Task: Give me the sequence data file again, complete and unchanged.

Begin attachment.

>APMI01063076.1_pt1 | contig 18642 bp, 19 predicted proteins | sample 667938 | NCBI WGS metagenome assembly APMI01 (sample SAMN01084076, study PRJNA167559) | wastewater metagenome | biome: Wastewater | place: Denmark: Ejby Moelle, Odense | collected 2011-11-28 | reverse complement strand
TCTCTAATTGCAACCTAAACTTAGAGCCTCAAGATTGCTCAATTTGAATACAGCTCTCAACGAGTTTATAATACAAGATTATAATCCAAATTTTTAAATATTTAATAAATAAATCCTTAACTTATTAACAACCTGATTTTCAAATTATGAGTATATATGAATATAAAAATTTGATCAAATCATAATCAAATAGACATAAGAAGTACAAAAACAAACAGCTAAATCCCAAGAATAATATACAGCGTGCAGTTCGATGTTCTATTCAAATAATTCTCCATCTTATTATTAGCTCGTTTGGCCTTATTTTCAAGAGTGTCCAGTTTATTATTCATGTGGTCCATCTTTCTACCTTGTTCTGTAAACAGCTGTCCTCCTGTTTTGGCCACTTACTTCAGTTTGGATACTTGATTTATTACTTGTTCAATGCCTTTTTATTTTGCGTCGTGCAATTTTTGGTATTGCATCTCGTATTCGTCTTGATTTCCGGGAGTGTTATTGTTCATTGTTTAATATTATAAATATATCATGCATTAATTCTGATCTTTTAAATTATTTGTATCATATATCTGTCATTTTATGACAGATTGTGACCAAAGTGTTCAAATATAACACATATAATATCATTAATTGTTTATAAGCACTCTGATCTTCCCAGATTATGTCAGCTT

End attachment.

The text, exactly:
>APMI01063076.1_pt1 | contig 18642 bp, 19 predicted proteins | sample 667938 | NCBI WGS metagenome assembly APMI01 (sample SAMN01084076, study PRJNA167559) | wastewater metagenome | biome: Wastewater | place: Denmark: Ejby Moelle, Odense | collected 2011-11-28 | reverse complement strand
TCTCTAATTGCAACCTAAACTTAGAGCCTCAAGATTGCTCAATTTGAATACAGCTCTCAACGAGTTTATAATACAAGATTATAATCCAAATTTTTAAATATTTAATAAATAAATCCTTAACTTATTAACAACCTGATTTTCAAATTATGAGTATATATGAATATAAAAATTTGATCAAATCATAATCAAATAGACATAAGAAGTACAAAAACAAACAGCTAAATCCCAAGAATAATATACAGCGTGCAGTTCGATGTTCTATTCAAATAATTCTCCATCTTATTATTAGCTCGTTTGGCCTTATTTTCAAGAGTGTCCAGTTTATTATTCATGTGGTCCATCTTTCTACCTTGTTCTGTAAACAGCTGTCCTCCTGTTTTGGCCACTTACTTCAGTTTGGATACTTGATTTATTACTTGTTCAATGCCTTTTTATTTTGCGTCGTGCAATTTTTGGTATTGCATCTCGTATTCGTCTTGATTTCCGGGAGTGTTATTGTTCATTGTTTAATATTATAAATATATCATGCATTAATTCTGATCTTTTAAATTATTTGTATCATATATCTGTCATTTTATGACAGATTGTGACCAAAGTGTTCAAATATAACACATATAATATCATTAATTGTTTATAAGCACTCTGATCTTCCCAGATTATGTCAGCTT